content += "We have booked your appointment for \(documentable.date.shortDateAndTime) \n"
    content += "make sure you have not driven your car for an hour before the appointment \n"
    content += "\(documentable.mechanic.name) will be more than happy " +
               "to answer any questions you might have \n"
    content += "You card will be billed for \(documentable.price) " +
                "once the appointment is finished \n"

    let email = Email(to: documentable.customer.email,
                      subject: "Your appointment is set for \(documentable.date.shortDateAndTime)",
                      body: content)

     email.output()

  }
}

Let’s start with our EmailDocumenter which is the visitor responsible for building our emails. This class implements the Documenter protocol which forces it to implement two process methods, one accepting a Quote and another accepting an Appointment. In the process method for Quote, we take the Quote and use its content to construct an Email. This email ends up being what we send to the customer to inform them about their quote.

The second process function takes an Appointment as a parameter. And naturally builds an Email related to the appointment booked by the customer. To double check and make sure our emails are being constructed correctly we call the output function after they are generated. This will print out their content to the console.

This class is responsible for building our emails for both Quote and Appointments. As you can see none of this code is in our Quote or Appointment classes. The functionality to generate emails has been separated out of those objects and housed in one central place.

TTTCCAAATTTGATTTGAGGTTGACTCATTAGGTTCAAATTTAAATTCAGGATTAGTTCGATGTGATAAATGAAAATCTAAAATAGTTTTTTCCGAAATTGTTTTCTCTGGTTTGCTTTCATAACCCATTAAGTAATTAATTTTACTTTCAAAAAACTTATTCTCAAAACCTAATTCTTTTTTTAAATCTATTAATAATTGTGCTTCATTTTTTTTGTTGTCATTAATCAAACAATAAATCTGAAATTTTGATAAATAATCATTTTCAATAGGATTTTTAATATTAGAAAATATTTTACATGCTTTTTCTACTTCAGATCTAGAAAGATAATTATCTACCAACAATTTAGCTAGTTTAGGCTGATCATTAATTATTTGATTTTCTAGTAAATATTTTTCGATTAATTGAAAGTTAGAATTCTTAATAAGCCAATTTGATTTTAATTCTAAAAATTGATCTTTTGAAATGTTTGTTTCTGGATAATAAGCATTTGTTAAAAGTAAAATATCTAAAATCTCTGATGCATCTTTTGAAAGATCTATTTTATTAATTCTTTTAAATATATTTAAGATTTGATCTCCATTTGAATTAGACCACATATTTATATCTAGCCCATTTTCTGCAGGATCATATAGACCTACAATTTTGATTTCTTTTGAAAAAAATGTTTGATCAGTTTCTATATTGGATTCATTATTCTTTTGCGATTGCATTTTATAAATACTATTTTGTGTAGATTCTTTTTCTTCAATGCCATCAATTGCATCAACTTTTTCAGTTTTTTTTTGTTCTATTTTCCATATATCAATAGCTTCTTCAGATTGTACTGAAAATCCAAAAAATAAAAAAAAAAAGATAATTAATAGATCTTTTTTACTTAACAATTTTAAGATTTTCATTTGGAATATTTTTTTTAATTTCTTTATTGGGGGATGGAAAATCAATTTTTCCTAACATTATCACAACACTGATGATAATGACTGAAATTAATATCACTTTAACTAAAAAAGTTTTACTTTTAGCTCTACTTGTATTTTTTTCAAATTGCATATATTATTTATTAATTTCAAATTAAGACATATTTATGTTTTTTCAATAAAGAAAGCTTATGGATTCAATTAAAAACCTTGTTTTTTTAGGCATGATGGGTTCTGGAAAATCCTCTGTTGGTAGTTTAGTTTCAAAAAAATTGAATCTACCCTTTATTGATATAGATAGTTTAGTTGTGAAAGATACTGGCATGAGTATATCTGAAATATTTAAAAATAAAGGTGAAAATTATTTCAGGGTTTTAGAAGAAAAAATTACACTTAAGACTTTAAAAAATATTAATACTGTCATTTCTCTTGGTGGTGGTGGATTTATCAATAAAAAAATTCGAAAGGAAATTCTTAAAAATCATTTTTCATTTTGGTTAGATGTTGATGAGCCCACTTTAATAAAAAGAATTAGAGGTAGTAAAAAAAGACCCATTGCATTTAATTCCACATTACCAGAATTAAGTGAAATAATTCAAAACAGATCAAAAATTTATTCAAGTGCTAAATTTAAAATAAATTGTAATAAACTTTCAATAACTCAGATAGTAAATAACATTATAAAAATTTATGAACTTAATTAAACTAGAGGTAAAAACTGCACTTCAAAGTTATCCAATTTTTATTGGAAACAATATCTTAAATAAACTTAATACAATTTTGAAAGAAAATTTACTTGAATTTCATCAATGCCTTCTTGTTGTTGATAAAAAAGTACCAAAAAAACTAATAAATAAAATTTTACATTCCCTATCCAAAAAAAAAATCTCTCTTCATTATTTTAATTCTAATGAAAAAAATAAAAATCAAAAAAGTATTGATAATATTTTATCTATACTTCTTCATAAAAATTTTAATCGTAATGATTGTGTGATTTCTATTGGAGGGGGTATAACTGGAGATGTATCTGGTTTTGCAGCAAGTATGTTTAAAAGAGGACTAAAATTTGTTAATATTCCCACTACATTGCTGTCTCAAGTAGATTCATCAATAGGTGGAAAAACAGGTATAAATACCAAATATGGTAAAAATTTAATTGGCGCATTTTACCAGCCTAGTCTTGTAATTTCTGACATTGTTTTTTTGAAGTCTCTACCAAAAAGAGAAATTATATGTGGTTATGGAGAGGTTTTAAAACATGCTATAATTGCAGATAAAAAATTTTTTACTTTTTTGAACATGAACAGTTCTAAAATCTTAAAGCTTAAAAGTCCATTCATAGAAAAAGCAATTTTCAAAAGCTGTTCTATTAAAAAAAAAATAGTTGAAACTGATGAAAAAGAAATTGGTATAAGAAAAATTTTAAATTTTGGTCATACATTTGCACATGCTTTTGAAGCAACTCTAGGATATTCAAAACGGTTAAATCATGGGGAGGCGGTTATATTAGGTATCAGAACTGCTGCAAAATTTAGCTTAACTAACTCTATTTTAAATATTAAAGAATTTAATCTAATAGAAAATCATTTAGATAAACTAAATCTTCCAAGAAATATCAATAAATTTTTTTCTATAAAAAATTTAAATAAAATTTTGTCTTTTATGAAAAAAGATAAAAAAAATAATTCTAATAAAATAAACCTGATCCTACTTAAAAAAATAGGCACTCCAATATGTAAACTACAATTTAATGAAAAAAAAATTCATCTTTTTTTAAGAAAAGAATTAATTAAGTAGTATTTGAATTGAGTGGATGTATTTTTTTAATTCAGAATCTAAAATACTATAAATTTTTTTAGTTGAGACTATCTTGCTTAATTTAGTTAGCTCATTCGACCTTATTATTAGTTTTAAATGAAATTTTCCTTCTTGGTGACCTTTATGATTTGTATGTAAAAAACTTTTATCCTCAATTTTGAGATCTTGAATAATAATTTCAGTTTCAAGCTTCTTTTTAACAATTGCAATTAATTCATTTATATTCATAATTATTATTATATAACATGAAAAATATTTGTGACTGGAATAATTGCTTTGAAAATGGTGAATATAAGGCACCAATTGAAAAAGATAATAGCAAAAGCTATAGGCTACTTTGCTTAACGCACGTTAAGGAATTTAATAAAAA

This is ofcourse possible because our Quote and Appointment classes accept Documentors (visitors). Using this we can keep extending new functionalities without mucking around the classes themselves. So let’s keep going. We still have a report to build.

class ReportDocumenter: Documenter {
  func process(documentable: Quote) {
    var content = "Quote for \(documentable.car.make) \(documentable.car.model) was generated \n"
    content += "Customer:\t \(documentable.customer.name) \n"
    content += "Address:\t \(documentable.customer.address) \n"
    content += "Quoted Price:\t \(documentable.price)"

    let report = Report(reportType: .Quote,
                        title: "Quote Generation Report for \(documentable.customer.name)",
                        content: content)

    report.output()
  }
  func process(documentable: Appointment) {
    var content = "Appointment for \(documentable.customer.name) was generated\n"
    content += "Customer:\t \(documentable.customer.name)\n"
    content += "Mechanic:\t \(documentable.mechanic.name)\n"
    content += "Time:\t \(documentable.date.shortDateAndTime)"
    content += "Price:\t \(documentable.price)"

    let report = Report(reportType: .Appointment,
                        title: "Appointment Generation Report for \(documentable.customer.name)",
                        content: content)

    report.output()

  }
}

Our ReportDocumenter class (another visitor), much like our EmailDocumenter class implements the Documenter protocol. And like EmailDocumenter, it has two process methods, one taking a Quote and another taking an Appointment. The code within the process methods simply takes the objects passed and uses its properties to build the needed report.

Another benefit of using the Visitor pattern is the fact that you can group similar functionalities together. In our example, the email generation for both Quote and Appointment is in one place and the report generation is in another. Since these two processes are not really related to the Quote or the Appointment or each other, this makes sense.

Now that we have everything in place lets see them in action.


var joe = Mechanic(name: "Joe Stevenson")